In his curiously personal liner notes, seventy-three year old bluesman Roy Gaines explains that he went into considerable debt making Tuxedo Blues. Borrowing against his house and car, he invested everything he had to realize his dream of crafting an old-fashioned big band blues album. Having built many lasting relationships during his decades-long career, he didn’t hesitate in calling in as many favors as he could. A small army of musicians and arrangers were assembled for Gaines’ self-produced release.
The resulting bold and brassy sound is quite a bit of fun. Of the dozen tunes that make up Tuxedo Blues, half were written or co-written by Gaines himself. Aside from an instrumental take on Rod Temperton’s “Rock With You” (originally made famous by Michael Jackson), Gaines sings every song. His crisp, clean guitar leads are all over the album. The massive horn section snakes in and out behind Gaines playing and singing, adding an agile commentary to each song.
Jazz legend Joe Sample, of The Crusaders fame, plays piano on all but two tracks. The drumming is handled efficiently by Raymond Pounds, who got his start with Stevie Wonder in the ’70s. There are too many saxophone, trumpet, and trombone players to name. Collectively they flesh out the sound, stepping forward occasionally for brief solos. Tenor sax player Wilton Felder is spotlighted on “Rock With You,” soloing effectively throughout the song.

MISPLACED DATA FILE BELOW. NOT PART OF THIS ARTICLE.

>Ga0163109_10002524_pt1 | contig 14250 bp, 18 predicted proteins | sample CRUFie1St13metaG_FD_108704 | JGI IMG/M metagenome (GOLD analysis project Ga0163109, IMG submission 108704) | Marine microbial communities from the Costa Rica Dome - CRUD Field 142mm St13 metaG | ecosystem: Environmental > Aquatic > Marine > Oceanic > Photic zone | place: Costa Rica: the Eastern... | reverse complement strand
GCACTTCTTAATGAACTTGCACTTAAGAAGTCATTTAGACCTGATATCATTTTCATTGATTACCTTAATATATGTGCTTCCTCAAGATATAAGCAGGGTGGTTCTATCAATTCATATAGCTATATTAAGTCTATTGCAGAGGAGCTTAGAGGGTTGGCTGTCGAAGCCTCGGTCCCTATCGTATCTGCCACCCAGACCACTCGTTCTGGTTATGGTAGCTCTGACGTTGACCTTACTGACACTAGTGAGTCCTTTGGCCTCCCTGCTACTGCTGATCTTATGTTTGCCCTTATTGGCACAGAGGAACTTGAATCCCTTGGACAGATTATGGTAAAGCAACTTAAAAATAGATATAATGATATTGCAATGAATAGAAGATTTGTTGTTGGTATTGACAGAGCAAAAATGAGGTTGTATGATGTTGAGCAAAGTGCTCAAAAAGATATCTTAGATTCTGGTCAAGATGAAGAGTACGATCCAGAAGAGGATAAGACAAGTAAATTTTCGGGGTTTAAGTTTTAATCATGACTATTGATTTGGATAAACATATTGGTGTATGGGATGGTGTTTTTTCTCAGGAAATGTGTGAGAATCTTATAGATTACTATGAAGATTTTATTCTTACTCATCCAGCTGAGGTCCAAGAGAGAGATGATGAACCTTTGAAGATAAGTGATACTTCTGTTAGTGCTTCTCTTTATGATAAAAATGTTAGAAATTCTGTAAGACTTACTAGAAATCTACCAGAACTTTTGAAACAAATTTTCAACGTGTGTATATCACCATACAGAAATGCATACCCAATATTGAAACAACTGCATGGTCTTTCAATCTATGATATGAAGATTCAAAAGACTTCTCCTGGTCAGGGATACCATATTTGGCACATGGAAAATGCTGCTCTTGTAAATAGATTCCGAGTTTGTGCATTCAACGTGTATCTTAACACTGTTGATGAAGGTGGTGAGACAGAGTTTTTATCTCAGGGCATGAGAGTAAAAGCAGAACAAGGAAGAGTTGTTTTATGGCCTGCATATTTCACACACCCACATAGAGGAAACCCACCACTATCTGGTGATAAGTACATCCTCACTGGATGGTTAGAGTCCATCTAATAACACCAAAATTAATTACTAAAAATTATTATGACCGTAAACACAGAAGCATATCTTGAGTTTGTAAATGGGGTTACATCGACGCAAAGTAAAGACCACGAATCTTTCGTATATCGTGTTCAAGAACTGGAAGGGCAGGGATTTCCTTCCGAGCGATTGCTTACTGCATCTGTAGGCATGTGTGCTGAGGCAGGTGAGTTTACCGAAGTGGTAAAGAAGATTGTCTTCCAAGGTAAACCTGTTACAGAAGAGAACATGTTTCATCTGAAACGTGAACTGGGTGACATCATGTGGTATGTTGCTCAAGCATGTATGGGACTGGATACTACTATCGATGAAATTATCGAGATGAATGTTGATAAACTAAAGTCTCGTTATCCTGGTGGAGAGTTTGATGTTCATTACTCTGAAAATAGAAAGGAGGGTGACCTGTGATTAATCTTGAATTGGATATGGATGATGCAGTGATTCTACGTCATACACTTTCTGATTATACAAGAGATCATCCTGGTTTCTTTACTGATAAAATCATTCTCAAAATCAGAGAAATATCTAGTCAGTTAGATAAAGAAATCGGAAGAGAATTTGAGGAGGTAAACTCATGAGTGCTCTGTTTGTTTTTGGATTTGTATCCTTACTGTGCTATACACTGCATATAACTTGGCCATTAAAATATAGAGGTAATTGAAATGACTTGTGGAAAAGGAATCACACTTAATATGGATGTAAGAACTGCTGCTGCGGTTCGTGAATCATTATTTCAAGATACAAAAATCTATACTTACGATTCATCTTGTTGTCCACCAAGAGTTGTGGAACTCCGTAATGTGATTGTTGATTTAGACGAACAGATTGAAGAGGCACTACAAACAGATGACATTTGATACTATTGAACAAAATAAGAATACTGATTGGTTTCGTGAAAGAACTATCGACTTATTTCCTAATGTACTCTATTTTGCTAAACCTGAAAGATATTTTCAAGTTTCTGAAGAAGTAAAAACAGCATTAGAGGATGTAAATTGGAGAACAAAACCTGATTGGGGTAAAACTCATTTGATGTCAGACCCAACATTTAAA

Gaines’ guitar phrases are particularly on the money during a rendition of Nat King Cole’s “Reggae Woman (Calpyso Blues).” The orchestra breathes life into the old warhorse “Route 66,” with hyped-up horns nicely contrasting relaxed solos by Gaines and Sample. Best of all is the album closer, “Outside Lookin’ In.” This minor blues, a Gaines’ original, is distinguished by some moody vibes (and from the sound of it, uncredited flute) courtesy of Onaje Murray.
If there is a weak link to be found, it has to be Gaines’ vocals. By no means unpleasant, his laid back delivery doesn’t really change from song to song, regardless of the mood cast by the orchestra. Perhaps a few strategically placed guest vocals may have helped by adding some variety. Tuxedo Blues does, however, succeed overall in realizing Gaines’ goal of assembling a blues orchestra and pulling out all the stops. For more information about Roy Gaines, visit his official website.Powered by Sidelines